Tim Marcin’s The Good, The Bad and The Ugly

By Tim Marcin

Elm Staff Writer

The Good.

Devin Hester is back—and that my friends, is good for all of us who watch football. Remember Devin Hester a couple of years back? The lightning fast sparkplug of a return man for the Chicago Bears? It was like every time he touched the ball, you almost expected him to take it to the house. It was a forgone conclusion that he was going to break a big return every game. And then the Bears got greedy. They tried to make him into a big-time wide receiver, getting him the ball even more frequently. The only problem was his return game plummeted with the transition. With all he had on his plate, he seemed to have lost the spark as a special teams phenomenon. His last touchdown return came in the season finale of the 2007 season. That is, until last Monday night. Hester barked out a resounding “I’m Back!” against the Green Bay Packers, after a two-year hiatus. His first big return was a 28-yarder, which would have been a touchdown, had the punter not made a great play to stop him.

Nonetheless, it set up the Bears’ only offensive touchdown of the game. Hester’s second big return was nothing short of vintage Devin Hester. He weaved his way 62 yards to the end zone, giving the Bears a 14-10 lead, in what would ultimately be a 20-17 win over the Packers. It was by far the biggest play in a huge win for the Bears. They rose above Green Bay to take the division lead, and are now the top dog in the NFC, being the only undefeated team left at 3-0. After almost being benched as the return man, Hester has come back with a vengeance. For all football fans it should be quite a show to watch. To quote the wise Terrell Owens, “Get your popcorn ready.”

The Bad

The Atlanta Braves have played like dogs in the home stretch of the season. As in “roll over” and “play dead”. After having as big of a division lead of 7.5 games, they pretty much handed the NL East title to the Philadelphia Phillies. Granted the Phillies have been red hot—and honestly the talented squad outmatched the Braves. But in a series which determined the season, they could not pull out one win. Cole Hamels, Roy Oswalt, and Roy Halladay cruised right through the Braves, extending the Phillies division lead to 6 games and all but ending the NL East race. Eventually the Phillies clinched and the Braves are in a heated wildcard race.

They are a young squad, with fresh stars like Tommy Hanson and Jason Heyward, but it seems like they have played their way into a hole. A few weeks ago it seemed like the Braves had a playoff spot all but locked up. At the time of this article’s writing, the Braves are narrowly gripping on to a half game lead over San Diego in the wild card race.

They may pull it off after all and break into October baseball, where anything can happen. That does not mean however, that they did not squander a chance at a division title.

The Ugly

Simply put, The Melo Situation. At the time of writing this article, Carmelo Anthony was reporting to camp for the Denver Nuggets. It could not be a more awkward situation. Anthony and his team of agents are essentially trying to strong arm the Nuggets into trading him away, Melo being unsatisfied with his Denver situation. Anthony’s contract runs out at the end of the year, and he is essentially telling them I am not going to re-sign at the year’s end, so just trade me now. By the time camp opened however, no deal could be reached—despite getting close with the New Jersey Nets.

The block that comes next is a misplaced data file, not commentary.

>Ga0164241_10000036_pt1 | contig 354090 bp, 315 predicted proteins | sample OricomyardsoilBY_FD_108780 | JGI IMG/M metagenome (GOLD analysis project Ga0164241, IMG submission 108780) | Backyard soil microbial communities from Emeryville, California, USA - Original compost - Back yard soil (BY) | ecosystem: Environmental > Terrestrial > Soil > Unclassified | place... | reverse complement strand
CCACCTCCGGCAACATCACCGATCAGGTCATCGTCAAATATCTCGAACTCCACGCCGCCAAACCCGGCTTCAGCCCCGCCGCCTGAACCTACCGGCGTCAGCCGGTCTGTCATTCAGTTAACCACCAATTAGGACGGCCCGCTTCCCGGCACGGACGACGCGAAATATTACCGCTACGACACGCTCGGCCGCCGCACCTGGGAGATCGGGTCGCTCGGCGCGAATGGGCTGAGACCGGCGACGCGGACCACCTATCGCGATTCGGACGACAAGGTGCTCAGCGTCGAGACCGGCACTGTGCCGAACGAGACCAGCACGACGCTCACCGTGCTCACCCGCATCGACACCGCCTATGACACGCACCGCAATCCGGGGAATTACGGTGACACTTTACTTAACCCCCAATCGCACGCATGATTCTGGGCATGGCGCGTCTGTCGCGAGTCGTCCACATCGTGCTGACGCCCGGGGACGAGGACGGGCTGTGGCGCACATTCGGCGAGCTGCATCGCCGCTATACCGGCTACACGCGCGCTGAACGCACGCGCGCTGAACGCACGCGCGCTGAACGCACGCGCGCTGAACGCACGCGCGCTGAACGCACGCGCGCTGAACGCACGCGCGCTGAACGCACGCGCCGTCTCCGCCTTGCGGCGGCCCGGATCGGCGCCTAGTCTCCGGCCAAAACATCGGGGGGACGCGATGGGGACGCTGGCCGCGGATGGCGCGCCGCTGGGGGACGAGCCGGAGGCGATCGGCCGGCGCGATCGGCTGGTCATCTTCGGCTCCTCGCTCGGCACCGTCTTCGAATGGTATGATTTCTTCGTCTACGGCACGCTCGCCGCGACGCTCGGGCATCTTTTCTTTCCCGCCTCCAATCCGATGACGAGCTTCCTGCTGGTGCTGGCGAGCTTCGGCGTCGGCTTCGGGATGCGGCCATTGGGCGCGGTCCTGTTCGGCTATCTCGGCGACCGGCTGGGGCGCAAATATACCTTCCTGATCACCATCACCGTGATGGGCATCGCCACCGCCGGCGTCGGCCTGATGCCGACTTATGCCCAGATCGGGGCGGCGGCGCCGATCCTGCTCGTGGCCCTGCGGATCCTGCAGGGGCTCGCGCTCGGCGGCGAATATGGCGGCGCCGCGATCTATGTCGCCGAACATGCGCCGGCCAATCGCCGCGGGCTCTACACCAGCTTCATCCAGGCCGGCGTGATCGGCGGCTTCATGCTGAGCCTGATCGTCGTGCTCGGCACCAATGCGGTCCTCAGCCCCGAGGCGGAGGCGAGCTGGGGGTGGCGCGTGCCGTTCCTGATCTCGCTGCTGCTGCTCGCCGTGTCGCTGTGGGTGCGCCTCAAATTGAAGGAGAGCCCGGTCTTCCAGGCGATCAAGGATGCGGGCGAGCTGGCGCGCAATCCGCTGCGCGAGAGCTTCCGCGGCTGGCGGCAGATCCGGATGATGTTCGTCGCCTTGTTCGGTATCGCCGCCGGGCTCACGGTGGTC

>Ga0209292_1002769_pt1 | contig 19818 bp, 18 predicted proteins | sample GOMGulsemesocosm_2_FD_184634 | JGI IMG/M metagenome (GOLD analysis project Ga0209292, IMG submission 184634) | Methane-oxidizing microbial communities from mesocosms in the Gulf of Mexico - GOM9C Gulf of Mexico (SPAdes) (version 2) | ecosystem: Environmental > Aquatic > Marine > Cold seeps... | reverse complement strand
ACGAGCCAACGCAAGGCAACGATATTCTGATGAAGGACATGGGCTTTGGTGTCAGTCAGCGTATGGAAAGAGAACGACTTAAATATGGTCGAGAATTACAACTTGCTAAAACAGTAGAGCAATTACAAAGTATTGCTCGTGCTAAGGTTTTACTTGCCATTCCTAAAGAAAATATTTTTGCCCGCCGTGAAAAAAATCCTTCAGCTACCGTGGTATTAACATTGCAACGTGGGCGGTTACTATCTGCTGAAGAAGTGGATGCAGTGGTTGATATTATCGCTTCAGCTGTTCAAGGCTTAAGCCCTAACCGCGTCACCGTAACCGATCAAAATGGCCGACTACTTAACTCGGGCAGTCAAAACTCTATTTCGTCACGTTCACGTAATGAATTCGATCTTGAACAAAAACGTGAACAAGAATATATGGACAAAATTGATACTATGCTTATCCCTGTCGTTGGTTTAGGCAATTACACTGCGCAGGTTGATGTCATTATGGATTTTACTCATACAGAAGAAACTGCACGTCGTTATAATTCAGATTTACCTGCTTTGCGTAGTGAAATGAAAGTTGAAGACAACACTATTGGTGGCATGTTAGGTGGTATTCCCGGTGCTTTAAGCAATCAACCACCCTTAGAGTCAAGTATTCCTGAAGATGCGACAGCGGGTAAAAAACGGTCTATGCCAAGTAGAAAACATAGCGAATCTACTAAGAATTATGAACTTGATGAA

So Carmelo has to shuffle into camp, presumably head held low, dodging the people he so desperately wants to ditch. He has apparently told sources that he wants to be sent off to New York or Chicago (but will probably also accept New Jersey or Houston). The whole while, the Nuggets are practically begging him to reconsider. It is just an ugly situation, that Melo brought on himself. It is a situation where a superstar puts his needs before the team, caring solely for his instant desires and gratification. After seeing Lebron James, Chris Bosh, and Amare Stoudamire leave in free agency, and all the hoopla and bright promise of those situations, he wants the same. Carmelo is a little kid at lunch that is mad his friends got a better dessert than he did, fussing about it until he gets what he wants. Carmelo should just stick the season out like a man, and then see where things go afterwards.

It is not like the Nuggets are a terrible team (finishing with 88 wins last year), in fact they could still do very well in the upcoming year. Instead Anthony caused a huge stir, and is now disrupting everything around Denver. How he can go back to the Nuggets camp and look the Coach George Karl or team leader Chauncey Billups in the eyes I do not know. He may still get traded, and for the Nuggets, perhaps that is what’s best. If Melo wants out that bad, then by all means send him packing, and at least get something back in return.

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